I’m not at all surprised by these results. The CFL bulb models tend to lose more light and have shorter life than bare tube models due to being enclosed in that outer bulb, trapping heat which affects both life and brightness. And while the very thin diffusing layer on the inside of a frosted incandescent bulb has virtually no effect whatsoever on its light flow, adding another frosted bulb over the already semi opaque tubes has a marked light diminishing effect in CFLs.

It is simply a product which should never have been made, since there are already other lamps that do the same job so much much better.

CFL Analysis – Efficacy

Though CFLs may give a little more light (lumen) per watt than incandescent lamps – a normal quality-quantity trade-off – the “5 times more” is only a nominal value for some of the best, top brand, bare tube ‘single-envelope’ CFTs & CFLs:

a) in the beginning;
b) in optimal burning position, at optimal temperature & humidity, in optimal luminaire;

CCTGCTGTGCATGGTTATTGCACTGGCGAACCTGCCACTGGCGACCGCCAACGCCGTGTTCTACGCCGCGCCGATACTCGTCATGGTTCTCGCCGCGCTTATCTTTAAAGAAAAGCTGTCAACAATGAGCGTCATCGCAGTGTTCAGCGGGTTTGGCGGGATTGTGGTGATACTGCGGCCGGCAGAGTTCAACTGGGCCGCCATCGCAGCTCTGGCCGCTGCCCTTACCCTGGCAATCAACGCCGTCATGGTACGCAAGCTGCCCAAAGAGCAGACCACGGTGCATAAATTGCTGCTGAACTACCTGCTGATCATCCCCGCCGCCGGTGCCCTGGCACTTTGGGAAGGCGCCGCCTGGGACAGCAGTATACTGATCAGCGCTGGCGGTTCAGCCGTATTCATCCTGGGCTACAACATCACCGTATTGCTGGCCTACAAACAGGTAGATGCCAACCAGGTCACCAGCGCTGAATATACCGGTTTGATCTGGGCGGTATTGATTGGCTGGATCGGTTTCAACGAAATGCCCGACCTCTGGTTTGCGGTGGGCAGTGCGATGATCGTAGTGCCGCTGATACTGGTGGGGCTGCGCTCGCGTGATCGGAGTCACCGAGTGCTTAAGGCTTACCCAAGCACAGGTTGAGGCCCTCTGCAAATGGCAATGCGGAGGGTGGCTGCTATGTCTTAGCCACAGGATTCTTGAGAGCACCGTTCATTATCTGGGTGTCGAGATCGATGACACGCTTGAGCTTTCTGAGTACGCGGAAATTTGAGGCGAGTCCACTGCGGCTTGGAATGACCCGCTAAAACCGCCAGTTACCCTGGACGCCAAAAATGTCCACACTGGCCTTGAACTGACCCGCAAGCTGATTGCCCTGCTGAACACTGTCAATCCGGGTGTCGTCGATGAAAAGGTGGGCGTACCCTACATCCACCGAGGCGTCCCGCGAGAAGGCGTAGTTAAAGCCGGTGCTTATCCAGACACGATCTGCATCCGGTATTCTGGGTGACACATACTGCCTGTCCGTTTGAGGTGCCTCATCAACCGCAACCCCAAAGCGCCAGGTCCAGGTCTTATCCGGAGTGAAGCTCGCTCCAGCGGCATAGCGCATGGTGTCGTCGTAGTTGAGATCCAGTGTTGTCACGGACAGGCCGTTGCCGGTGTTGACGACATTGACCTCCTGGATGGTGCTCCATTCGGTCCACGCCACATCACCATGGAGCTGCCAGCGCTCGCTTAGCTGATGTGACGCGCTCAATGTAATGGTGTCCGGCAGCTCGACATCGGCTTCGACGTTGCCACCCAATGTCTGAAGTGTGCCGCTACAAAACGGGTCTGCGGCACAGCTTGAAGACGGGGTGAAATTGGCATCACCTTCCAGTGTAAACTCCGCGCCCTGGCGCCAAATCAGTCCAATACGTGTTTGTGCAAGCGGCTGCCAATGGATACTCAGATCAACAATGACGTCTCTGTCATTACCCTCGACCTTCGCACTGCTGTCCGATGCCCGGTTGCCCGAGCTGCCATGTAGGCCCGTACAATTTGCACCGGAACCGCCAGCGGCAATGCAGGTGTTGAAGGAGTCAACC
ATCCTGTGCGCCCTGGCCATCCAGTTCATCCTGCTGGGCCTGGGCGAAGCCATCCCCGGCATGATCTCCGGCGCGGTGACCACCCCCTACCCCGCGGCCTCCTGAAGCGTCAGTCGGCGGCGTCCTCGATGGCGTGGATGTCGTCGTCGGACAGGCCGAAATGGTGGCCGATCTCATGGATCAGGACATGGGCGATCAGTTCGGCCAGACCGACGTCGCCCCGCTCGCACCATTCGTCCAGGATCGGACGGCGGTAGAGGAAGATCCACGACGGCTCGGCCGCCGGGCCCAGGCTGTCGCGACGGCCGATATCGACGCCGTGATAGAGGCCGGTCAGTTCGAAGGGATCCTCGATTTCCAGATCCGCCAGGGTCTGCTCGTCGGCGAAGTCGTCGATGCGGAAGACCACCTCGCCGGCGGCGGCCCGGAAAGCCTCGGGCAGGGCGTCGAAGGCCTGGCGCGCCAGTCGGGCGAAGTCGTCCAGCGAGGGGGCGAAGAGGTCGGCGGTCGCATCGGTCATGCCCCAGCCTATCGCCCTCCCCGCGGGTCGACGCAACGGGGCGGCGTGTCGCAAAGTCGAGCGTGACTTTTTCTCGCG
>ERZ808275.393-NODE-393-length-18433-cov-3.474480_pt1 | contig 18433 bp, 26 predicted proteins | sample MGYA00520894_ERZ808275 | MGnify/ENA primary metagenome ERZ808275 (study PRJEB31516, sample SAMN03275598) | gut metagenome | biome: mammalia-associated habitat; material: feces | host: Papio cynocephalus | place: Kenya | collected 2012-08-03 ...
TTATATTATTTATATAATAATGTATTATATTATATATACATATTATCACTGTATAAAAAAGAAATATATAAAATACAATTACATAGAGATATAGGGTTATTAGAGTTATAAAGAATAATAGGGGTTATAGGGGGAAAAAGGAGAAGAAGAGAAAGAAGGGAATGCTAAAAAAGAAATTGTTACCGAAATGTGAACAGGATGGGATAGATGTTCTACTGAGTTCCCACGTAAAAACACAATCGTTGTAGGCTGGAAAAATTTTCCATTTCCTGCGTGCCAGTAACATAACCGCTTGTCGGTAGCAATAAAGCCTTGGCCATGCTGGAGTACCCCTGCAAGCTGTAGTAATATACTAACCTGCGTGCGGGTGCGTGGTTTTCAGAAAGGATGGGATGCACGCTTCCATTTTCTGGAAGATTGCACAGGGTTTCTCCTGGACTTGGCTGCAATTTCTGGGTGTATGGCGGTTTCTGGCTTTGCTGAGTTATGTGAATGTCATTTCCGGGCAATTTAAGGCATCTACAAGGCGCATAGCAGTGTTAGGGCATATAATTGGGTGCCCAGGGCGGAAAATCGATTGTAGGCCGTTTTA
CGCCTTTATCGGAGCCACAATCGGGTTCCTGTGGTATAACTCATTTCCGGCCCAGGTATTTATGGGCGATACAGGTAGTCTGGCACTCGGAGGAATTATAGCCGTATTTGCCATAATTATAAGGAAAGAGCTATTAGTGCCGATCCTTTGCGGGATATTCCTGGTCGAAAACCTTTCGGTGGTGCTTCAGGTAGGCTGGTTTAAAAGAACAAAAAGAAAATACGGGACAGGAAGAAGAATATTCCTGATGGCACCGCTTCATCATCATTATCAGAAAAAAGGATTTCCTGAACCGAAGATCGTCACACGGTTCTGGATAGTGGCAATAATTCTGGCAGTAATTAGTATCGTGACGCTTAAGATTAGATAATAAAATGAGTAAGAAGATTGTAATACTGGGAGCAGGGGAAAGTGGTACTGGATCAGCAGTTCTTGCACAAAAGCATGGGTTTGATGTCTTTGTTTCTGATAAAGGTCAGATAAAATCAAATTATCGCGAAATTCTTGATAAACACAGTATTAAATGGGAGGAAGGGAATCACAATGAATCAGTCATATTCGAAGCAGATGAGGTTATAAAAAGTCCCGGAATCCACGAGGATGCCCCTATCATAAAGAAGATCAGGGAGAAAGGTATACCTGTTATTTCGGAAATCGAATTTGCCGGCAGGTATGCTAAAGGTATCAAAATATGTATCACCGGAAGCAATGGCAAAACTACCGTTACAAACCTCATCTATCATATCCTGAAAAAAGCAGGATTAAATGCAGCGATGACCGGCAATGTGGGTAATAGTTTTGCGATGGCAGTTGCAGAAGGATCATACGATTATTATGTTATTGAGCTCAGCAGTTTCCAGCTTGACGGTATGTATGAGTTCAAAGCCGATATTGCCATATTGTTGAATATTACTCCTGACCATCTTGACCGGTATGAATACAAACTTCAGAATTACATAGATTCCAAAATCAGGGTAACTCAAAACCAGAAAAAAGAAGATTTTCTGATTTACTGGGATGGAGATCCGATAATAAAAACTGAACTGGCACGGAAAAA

c) if they have a good power factor;
d) if the heat replacement effect is ignored;
f) if they last as long as promised (without losing too much output towards the end).

“During 2004, the Test Laboratory then a part of the Swedish Consumer Agency (now a part of Swedish Energy Agency) carried out its second ad hoc testing of 20 different CFLs from Osram, GE, Philips, IKEA and Sylvania. The testing authority concluded that there was no correlation between price and performance of the CFLs.

The information on packaging was often deficient in terms of light quantity. Many models had light output claims that could only be achieved at the optimum operating temperature and/or in some optimum burning position that achieved an optimum internal temperature.